Are SUVs sabotaging the UK's green transport revolution?
The growing demand for sports utility vehicles (SUVs) – sales of which outnumber electric vehicle sales at a rate of 37 to 1 – is threatening the UK’s attempts to clean up the transport sector, according to the annual Review of Energy Policy published by the UK Energy Research Centre (UKERC).
The Review highlights how the trend towards purchasing bigger cars is threatening the UK’s attempts to reduce emissions from the transport sector. Over the past four years, 1.8mn SUVs have been sold, compared to 47,000 battery electric vehicles (BEVs). In 2018, SUVs accounted for 21% of new car sales, up from 14% just three years earlier.
SUVs are larger and heavier than a standard car, emitting about a quarter more carbon dioxide than a medium sized car, and nearly four times more than a medium sized BEV, says UKERC.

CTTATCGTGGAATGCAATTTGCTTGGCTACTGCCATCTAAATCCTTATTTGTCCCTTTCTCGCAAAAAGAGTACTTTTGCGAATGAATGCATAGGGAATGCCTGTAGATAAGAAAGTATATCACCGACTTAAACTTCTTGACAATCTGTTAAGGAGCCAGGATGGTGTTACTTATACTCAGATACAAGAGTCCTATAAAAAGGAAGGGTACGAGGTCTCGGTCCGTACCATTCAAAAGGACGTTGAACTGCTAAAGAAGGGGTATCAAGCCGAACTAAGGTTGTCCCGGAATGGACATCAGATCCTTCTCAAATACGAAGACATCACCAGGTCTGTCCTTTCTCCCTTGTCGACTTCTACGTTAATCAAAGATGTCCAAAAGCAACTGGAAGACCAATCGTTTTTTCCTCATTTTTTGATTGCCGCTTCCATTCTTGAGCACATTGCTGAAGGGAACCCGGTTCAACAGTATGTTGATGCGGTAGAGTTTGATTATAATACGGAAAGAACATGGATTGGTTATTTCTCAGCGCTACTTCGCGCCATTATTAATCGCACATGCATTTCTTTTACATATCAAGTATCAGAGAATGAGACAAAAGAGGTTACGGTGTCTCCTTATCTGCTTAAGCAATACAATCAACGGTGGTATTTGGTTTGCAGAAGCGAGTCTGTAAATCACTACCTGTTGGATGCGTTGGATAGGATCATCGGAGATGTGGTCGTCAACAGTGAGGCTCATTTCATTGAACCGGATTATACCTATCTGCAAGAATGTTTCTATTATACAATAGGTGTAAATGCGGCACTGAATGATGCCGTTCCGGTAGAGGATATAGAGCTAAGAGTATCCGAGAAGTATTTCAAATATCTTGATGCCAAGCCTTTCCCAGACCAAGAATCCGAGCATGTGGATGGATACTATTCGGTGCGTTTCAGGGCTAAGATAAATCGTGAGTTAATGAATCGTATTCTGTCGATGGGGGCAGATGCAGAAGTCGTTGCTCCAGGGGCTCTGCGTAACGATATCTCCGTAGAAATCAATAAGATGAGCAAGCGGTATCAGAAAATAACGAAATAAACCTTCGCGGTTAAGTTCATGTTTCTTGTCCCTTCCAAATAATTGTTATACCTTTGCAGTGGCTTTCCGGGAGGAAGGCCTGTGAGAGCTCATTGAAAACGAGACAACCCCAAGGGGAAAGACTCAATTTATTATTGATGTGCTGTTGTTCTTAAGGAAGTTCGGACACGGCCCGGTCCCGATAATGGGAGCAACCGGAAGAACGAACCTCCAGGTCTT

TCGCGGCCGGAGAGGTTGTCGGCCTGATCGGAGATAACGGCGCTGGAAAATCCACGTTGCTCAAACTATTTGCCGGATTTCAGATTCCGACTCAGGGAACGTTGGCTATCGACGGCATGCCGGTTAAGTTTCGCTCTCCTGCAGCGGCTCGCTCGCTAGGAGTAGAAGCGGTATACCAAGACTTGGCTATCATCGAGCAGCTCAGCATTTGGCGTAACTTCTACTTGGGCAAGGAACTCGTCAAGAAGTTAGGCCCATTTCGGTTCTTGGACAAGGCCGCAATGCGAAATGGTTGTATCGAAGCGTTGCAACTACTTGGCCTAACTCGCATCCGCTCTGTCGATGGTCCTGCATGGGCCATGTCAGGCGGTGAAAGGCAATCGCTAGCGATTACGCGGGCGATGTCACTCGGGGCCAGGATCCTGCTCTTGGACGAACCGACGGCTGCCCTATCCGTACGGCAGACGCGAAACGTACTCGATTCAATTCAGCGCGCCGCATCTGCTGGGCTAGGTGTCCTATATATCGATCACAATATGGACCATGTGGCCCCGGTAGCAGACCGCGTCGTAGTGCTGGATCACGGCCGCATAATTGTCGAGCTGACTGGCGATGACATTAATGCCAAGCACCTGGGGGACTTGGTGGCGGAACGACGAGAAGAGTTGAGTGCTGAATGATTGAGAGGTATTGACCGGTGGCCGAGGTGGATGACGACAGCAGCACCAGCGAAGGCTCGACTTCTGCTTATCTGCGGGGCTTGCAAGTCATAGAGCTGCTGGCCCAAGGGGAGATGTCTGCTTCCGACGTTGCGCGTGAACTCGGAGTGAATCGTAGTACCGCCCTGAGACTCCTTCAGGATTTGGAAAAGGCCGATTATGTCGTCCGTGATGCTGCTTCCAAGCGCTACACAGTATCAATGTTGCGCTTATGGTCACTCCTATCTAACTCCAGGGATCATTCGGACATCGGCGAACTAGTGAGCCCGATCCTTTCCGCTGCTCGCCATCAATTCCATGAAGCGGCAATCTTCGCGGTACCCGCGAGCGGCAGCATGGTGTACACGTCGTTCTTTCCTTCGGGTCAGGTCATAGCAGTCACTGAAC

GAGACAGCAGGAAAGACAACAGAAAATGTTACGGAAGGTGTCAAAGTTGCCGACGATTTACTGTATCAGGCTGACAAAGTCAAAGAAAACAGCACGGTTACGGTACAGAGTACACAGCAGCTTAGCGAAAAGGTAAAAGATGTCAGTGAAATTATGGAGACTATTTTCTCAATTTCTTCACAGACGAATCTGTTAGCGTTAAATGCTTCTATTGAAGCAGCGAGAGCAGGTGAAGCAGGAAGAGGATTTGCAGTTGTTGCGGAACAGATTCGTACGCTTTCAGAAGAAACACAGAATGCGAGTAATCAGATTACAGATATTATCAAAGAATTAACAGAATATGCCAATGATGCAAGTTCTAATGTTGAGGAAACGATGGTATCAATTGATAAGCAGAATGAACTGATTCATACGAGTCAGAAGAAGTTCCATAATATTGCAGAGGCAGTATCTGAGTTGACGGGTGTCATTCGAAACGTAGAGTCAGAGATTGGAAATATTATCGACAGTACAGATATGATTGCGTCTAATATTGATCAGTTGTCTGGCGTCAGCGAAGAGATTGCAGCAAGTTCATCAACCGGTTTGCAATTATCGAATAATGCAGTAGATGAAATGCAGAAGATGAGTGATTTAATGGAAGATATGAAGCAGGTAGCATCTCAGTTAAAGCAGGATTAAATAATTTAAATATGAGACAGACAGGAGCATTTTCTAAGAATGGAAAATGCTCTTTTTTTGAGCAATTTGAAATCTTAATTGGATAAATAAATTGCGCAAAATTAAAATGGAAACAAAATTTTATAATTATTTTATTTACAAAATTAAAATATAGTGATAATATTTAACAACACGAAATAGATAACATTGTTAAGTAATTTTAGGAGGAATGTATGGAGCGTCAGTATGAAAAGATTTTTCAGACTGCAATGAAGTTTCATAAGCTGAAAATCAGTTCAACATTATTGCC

Until recently, eight out of ten plug-in electric vehicles sold were plug-in hybrid vehicles (PHEVs), not pure battery electric vehicles. The majority of the PHEVs sold were also SUVs – mainly the Mitsubishi Outlander – showing that the popularity of SUVs exists within the electric vehicle market too. This means that even the relatively small number of electric vehicles that have been sold in the UK are consuming more energy than they need to, says UKERC.
The trend is not unique to the UK. The International Energy Agency (IEA) has estimated growth in SUVs accounts for 60% of the increase in the global car fleet since 2010. The IEA concluded that SUVs were the second-largest contributor to the increase in global carbon dioxide emissions since 2010 after the power sector, but ahead of heavy industry, trucks and aviation.
Professor Jillian Anable, UKERC Co-Director said: ‘The rapid uptake of unnecessarily large and energy consuming vehicles just in the past few years makes a mockery of UK policy efforts towards the Road to Zero. It is time to enact a strong set of regulations to transform the entire car market towards ultra-low carbon rather than focusing solely on the uptake of electric vehicles.’